International studio — 36.1908/​1909(1909)

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to-day, whether they come from Prussia, Saxony,
Wiirttemberg, Baden or Bavaria. The dispiay as a
whoie offers a sudicient idea of the various typicai
phases of German painting in general. Whiie there
are manifest iacunas it is always more considerate
and more convenient to discuss what is present than
that which is unavaiiabie. It is not, however, the
writer's primary intention to review the exhibition in
detail, but rather to indicate such of those main cur-
rents of artistic deveiopment in the Fatheriand as
may be manifest in the work here on view. First
and iast the Germans are a nation of draftsmen
who have only become painters through constantiy
renewed stimulus from without. In the naive
achievement of Thoma may still be found traces of
that Gothic simplicity which forms the basis of all
Teutonic art. In Menzel, Skarbina, Kuehl and
Bartels we hnd the rococo induence which has de-
scended direct from the days of Frederick the Great
and his Gallic importations. Bocklin, Klinger and
Stuck are frankly baroque in form and, together
with Lenbach, Samberger, Habermann and the
older Munich men generally, they continue that
opulent and somber stream of southern coloring
which Piloty brought over the Alps from Italy. In
Leibl and Trilbner stands triumphantly forth the
sturdy naturalism of Gustave Courbet, while in
Liebermann and all the later outdoor painters, in-
cluding Hans Olde, Zugel and Schramm-Zittau,
pulsates the delicate atmospheric envelope of the
French Impressionists. These are the successive
steps through which German art has attained its
present position. Yet it is but a few years since the
dethronement of that linear tradition so beloved of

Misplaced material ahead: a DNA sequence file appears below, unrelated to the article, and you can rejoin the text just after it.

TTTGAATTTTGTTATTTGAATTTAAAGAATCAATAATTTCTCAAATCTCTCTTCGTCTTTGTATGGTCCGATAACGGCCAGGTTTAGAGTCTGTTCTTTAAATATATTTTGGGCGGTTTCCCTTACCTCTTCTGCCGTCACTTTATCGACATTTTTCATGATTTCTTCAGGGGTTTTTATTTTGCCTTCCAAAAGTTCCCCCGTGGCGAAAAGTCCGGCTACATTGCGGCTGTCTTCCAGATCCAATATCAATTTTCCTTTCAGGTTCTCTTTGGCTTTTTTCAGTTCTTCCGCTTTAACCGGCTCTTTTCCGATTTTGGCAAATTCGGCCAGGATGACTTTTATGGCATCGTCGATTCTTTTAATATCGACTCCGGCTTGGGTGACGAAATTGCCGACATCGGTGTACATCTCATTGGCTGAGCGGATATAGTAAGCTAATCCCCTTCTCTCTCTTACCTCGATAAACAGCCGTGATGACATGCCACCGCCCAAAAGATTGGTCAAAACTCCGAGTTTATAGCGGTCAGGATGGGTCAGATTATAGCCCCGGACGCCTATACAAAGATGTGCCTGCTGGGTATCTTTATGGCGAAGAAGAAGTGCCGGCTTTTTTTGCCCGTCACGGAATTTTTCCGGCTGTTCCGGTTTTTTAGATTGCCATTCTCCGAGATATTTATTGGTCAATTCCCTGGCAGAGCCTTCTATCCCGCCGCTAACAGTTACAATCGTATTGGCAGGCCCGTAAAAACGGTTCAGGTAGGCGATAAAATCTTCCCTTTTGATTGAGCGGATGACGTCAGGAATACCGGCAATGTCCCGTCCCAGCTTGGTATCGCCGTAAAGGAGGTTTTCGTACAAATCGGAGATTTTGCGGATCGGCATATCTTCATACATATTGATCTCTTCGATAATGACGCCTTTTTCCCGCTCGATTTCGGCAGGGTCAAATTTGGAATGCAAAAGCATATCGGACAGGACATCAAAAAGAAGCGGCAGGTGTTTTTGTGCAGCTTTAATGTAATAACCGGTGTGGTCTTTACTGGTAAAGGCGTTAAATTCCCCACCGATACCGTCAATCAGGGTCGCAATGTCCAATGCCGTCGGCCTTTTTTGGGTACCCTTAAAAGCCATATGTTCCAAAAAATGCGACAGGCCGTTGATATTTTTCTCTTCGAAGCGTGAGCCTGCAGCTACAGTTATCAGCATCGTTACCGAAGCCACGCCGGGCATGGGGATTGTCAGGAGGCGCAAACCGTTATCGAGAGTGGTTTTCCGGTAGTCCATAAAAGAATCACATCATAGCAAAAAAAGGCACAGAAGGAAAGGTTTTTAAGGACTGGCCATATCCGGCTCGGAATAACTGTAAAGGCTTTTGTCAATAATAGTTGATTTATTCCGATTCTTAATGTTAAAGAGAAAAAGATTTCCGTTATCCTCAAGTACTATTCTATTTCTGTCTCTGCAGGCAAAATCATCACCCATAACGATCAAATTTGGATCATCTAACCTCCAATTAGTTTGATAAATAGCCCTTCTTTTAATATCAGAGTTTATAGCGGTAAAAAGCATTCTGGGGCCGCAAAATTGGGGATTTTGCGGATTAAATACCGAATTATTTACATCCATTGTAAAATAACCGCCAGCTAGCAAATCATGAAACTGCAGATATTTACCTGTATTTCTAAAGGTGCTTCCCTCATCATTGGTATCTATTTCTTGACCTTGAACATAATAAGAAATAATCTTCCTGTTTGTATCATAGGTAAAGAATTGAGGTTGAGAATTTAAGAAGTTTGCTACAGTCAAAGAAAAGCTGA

Carstens, Cornelius, Genelli, and the tender and
imaginative Moritz von Schwind, and many a mas-
ter, from Durer and Holbein downward, has actu-
ally seemed to carve rather than caressingly color
with the brush.
In any careful consideration of modern German
art one thing cannot fail to be obvious, and that is
tliat through all this work, whether in the treatment
of the figure or landscape, runs a strongly marked
decorative tendency, an ever-increasing sense of the
strictly ornamental possibilities of form and color.
The movement is clearly toward the simple and
monumental. Having,attained recognition after
incredible struggles and hardships it appears as
though painting in Germany were about to re-
nounce her newly won rights and return to her
original position as an instrument rather than an
end of beauty. It is impossible at the present mo-
ment to estimate the growing vogue or to dehne the
precise scope of the newer decorative art. Interior

ornamentation has lately been carried to such a high
point throughout Germany and Austria that it
seems as if it must inevitably exercise an immense
and radical induence upon painting proper. One
has only to glance at the sober and structurally se-
vere canvases of Leistikow, Dill and their asso-
ciates both north and south to see how far decorative
synthesis has already been carried or what a proud
position it is logically destined to conquer for itself.
It is possible that, having taught the Germans how
to paint, her sister nations may in turn be taught by
Germany the ultimate mission of painting, a mis-
sion which has been sadlv neglected since those
early days of pure, disinterested craftsmanship—
those days when art and architecture seemed so
beautifuliy and so indissolubly wedded.
C. B.


THE HUNTRESS BY CIPRI ADOLF BERMANN

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